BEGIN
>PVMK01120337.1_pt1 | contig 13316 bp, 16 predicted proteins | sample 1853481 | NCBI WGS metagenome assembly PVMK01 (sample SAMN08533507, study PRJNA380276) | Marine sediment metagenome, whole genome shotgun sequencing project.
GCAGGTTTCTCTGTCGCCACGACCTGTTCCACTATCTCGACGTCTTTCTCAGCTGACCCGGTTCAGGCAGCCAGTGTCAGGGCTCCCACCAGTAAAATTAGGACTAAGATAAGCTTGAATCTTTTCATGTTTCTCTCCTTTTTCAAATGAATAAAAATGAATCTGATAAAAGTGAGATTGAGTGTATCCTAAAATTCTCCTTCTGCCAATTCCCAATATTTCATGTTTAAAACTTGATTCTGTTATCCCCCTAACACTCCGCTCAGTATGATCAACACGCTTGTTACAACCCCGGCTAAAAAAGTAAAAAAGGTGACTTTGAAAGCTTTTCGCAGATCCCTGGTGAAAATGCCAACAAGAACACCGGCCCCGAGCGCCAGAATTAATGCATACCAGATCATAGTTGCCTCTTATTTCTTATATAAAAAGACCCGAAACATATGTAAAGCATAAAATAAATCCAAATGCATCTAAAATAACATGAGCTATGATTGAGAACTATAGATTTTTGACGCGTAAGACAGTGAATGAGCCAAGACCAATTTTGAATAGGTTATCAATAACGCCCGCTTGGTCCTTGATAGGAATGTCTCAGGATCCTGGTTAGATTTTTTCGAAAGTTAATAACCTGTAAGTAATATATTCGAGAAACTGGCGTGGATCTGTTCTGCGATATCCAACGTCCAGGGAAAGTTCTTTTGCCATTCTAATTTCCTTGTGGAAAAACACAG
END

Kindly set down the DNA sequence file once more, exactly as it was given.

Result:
>PVMK01120337.1_pt1 | contig 13316 bp, 16 predicted proteins | sample 1853481 | NCBI WGS metagenome assembly PVMK01 (sample SAMN08533507, study PRJNA380276) | Marine sediment metagenome, whole genome shotgun sequencing project.
GCAGGTTTCTCTGTCGCCACGACCTGTTCCACTATCTCGACGTCTTTCTCAGCTGACCCGGTTCAGGCAGCCAGTGTCAGGGCTCCCACCAGTAAAATTAGGACTAAGATAAGCTTGAATCTTTTCATGTTTCTCTCCTTTTTCAAATGAATAAAAATGAATCTGATAAAAGTGAGATTGAGTGTATCCTAAAATTCTCCTTCTGCCAATTCCCAATATTTCATGTTTAAAACTTGATTCTGTTATCCCCCTAACACTCCGCTCAGTATGATCAACACGCTTGTTACAACCCCGGCTAAAAAAGTAAAAAAGGTGACTTTGAAAGCTTTTCGCAGATCCCTGGTGAAAATGCCAACAAGAACACCGGCCCCGAGCGCCAGAATTAATGCATACCAGATCATAGTTGCCTCTTATTTCTTATATAAAAAGACCCGAAACATATGTAAAGCATAAAATAAATCCAAATGCATCTAAAATAACATGAGCTATGATTGAGAACTATAGATTTTTGACGCGTAAGACAGTGAATGAGCCAAGACCAATTTTGAATAGGTTATCAATAACGCCCGCTTGGTCCTTGATAGGAATGTCTCAGGATCCTGGTTAGATTTTTTCGAAAGTTAATAACCTGTAAGTAATATATTCGAGAAACTGGCGTGGATCTGTTCTGCGATATCCAACGTCCAGGGAAAGTTCTTTTGCCATTCTAATTTCCTTGTGGAAAAACACAG